Management of patients with suspected viral hemorrhagic fever
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Management of patients with suspected viral hemorrhagic fever

  • February 26, 1988

  • Source: MMWR. Morbidity and mortality weekly report. 1988; 37 Suppl 3:1-16.

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  • Alternative Title:
    MMWR. Morbidity and mortality weekly report
  • Description:
    The term viral hemorrhagic fever (VHF) refers to the illness associated with a number of geographically restricted viruses. This illness is characterized by fever and, in the most severe cases, shock and hemorrhage (1). Although a number of other febrile viral infections may produce hemorrhage, only the agents of Lassa, Marburg, Ebola, and Crimean-Congo hemorrhagic fevers are known to have caused significant outbreaks of disease with person-to-person transmission. Therefore, the following recommendations specifically address these four agents.

    The increasing volume of international travel, including visits to rural areas of the tropical world, provides opportunity for the importation of these infections into countries with no endemic VHF, such As the United States. Since most physicians have little or no experience with these viruses, uncertainty often arises when VHF is a diagnostic possibility. Lassa, Marburg, and Ebola viruses are restricted to sub-Saharan Africa, and the differential diagnosis of VHF will most often be made for illness in travelers to this region. Since 1976, no imported cases of VHF have been confirmed in the United States, but every year there are approximately five to 10 suspected cases.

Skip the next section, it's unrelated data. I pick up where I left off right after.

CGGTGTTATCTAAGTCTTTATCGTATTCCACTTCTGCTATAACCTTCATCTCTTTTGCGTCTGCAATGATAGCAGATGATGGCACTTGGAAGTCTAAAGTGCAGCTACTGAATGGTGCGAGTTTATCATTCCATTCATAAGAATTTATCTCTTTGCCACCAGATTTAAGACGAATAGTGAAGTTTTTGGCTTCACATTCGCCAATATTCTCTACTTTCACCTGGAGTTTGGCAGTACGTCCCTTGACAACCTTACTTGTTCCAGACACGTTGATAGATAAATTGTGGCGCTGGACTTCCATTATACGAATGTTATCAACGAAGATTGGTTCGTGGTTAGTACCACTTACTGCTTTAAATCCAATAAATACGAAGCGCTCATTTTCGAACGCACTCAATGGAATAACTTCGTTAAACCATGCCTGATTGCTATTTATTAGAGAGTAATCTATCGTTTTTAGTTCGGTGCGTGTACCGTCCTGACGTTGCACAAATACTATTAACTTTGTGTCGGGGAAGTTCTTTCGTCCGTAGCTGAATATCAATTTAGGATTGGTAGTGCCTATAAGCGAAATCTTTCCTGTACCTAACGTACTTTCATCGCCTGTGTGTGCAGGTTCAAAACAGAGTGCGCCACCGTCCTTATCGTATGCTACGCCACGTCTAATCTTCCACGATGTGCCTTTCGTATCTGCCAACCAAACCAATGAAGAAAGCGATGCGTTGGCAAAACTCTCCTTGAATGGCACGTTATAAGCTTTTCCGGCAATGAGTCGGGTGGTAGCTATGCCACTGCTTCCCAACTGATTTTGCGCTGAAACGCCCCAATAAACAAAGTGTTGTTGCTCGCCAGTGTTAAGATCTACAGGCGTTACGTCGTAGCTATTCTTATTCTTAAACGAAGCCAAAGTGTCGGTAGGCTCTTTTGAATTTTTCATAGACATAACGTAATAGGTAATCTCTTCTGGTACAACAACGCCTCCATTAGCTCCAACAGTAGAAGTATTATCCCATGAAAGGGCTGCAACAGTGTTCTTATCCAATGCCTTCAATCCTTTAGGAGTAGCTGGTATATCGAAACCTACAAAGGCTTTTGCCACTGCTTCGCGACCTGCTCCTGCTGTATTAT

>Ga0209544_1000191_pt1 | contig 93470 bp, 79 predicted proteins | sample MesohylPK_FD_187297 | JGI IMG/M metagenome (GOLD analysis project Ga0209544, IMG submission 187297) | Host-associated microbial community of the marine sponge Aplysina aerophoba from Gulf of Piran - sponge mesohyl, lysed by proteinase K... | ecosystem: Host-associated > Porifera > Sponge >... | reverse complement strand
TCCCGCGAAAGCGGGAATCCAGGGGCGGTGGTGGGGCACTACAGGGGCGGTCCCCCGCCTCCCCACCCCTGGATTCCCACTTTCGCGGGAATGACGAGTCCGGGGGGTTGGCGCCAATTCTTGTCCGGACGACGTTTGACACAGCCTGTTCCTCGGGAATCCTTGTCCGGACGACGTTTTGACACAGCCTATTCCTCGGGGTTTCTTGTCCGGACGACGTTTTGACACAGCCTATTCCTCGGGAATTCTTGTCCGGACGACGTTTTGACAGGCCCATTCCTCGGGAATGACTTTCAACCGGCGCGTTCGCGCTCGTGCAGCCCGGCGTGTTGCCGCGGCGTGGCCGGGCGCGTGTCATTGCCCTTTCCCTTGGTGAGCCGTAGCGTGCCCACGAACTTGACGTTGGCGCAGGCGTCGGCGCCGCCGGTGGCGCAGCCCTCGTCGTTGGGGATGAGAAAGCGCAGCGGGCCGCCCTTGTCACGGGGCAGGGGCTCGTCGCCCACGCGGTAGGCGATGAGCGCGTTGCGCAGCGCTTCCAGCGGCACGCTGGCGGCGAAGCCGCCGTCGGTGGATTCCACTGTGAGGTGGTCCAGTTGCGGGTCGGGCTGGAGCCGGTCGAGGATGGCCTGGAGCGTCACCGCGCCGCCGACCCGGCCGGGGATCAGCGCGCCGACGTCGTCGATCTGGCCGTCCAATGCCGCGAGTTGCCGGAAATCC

These guidelines review the clinical and epidemiologic features of these diseases; provide recommendations on diagnosis, investigation, and care of patients; and suggest measures to prevent secondary transmission. This document updates earlier recommendations, issued in 1983 (2), for the management of suspected and confirmed cases of VHF. Accumulated evidence shows that transmission of these viruses does not occur through casual contact; thus, some earlier recommendations for preventing secondary transmission have been relaxed. Similarly, therapy recommendations have taken into account recent knowledge of the effects of antiviral drugs.

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